When rugby turned professional and the smaller nations of Scotland, Wales, Ireland, and Italy realized that they could not compete on a club level with England and France, these countries formed what was then called the Guinness league. It created a platform for each country to submit a smaller number of teams so that each team could grow its fan base and quality of play. Since the league’s creation it has grown in size, marketability, and prestige.
While the international Guinness league was seen as an inferior level of rugby, the European cup became one of the most hotly anticipated sporting events in Europe. Very much like the NFL in structure with only a small number of pool games followed by a knockout competition to crown the champion, it became the real benchmark for defining a quality team.
What the NFL can learn from this is that there is a true thirst for sporting competition across the continent and that it can be utilized not only on the small and mid levels to expand the game, but also on the elite level to create exciting competition which also serves to make the game more popular.
I’ve never seen a rugby official disrespected at any level. It’s actually one of the most appealing aspects of the sport. Rugby has always been very protective of its referees, ensuring that there is a zero tolerance policy towards how they are treated by players as well as fans. Rugby has also been keen to make sure that its referees are up to the highest of standards with each ref being awarded prestige depending and how highly they are ranked on their ability to control a game. This ensures that the most important games are always officiated by the best referees, making sure that the result of a game is decided by the skill of the players completing as opposed to the lack of skill shown by the referee. Rugby has also been trend-setting with various technological advances over the last few decades. While few of these examples directly relate to or are transferable to American football, it should be noted that rugby managed to break into the international sporting market in a way that most American sports have been unable to. That rugby has such a respectful attitude toward is something that American football would do well to pay attention to.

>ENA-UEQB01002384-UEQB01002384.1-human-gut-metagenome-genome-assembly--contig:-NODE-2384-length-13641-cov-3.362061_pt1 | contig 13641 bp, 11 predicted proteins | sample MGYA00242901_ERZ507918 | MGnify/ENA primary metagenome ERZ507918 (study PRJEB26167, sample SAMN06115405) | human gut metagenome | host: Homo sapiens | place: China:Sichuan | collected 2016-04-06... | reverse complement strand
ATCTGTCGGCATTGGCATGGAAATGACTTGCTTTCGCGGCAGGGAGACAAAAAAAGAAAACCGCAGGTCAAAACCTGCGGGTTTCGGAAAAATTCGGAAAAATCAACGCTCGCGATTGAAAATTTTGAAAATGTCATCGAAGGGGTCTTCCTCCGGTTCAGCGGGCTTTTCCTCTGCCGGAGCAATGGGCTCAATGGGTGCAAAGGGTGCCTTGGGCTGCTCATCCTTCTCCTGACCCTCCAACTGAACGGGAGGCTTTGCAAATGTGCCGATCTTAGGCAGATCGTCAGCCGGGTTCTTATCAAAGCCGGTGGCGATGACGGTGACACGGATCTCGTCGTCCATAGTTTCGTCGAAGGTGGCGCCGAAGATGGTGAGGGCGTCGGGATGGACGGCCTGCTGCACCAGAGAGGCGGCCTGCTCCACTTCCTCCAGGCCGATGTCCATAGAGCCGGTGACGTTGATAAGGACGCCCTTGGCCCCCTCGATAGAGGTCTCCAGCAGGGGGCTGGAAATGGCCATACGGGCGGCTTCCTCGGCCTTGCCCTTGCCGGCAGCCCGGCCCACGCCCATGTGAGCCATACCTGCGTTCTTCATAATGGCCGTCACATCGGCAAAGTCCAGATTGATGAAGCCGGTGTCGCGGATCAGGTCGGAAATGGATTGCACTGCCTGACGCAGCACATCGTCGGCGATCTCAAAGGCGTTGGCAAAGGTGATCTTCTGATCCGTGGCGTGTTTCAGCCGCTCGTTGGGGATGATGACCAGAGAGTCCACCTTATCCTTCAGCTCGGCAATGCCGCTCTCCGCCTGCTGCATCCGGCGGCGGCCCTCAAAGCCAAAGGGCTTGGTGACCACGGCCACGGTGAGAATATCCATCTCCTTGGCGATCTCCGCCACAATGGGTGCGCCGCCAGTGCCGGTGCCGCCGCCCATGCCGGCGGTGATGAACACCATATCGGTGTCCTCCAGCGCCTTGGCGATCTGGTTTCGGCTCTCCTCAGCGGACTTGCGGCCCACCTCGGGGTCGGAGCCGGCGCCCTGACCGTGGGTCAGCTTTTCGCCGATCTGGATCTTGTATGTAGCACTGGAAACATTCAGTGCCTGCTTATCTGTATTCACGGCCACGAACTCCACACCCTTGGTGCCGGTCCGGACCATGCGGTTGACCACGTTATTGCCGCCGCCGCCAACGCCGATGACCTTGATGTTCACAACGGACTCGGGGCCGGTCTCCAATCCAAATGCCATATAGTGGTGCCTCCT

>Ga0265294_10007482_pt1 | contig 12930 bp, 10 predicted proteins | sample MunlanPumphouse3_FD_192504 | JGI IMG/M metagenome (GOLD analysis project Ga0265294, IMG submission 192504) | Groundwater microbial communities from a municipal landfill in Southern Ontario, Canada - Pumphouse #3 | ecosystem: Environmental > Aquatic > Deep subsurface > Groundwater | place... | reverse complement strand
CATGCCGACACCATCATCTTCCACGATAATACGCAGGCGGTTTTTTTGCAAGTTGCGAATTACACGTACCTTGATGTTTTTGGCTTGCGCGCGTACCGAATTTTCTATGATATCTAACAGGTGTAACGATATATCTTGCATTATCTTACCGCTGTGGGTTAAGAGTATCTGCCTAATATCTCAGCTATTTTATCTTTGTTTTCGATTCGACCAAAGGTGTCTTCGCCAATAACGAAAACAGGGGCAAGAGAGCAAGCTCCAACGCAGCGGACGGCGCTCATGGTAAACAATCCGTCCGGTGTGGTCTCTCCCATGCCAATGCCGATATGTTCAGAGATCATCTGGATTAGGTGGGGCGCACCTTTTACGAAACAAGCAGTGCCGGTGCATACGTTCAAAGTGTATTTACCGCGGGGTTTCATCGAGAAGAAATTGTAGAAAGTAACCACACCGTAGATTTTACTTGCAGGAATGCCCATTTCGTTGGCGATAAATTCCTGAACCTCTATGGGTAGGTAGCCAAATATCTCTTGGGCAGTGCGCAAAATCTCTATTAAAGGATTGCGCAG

It seems apparent at this stage that rugby is not going away anytime soon, and if the European version of American football wants to find itself in a similar situation then it could do an awful lot worse than to follow in rugby’s footsteps. The good thing is that American football is already in a very good place to do so. There has been significant growth in the number of international American football teams which means that the sport is in good position to start setting up the international competitions that became the cornerstone of rugby’s popularity. Not only that but also the standard of the sport has risen across the continent to the point where international club competition is feasible. This is without even discussing any interaction with the NFL.
The time has come to stop looking at rugby as an inferior sport that we need to compete with and instead treat it as a comparable sport with which American football can coexist and cooperate with.
Darren Gleeson is a guest contributor from Limerick, Ireland. Darren is a graduate from the University of Limerick where he studies Media & Literature. A self-styled sporting philosopher, Darren converted to American football from rugby and is entering his 6th year playing with the University of Limerick Vikings. Darren is an offensive and defensive lineman, as well as fan of the Los Angeles Rams.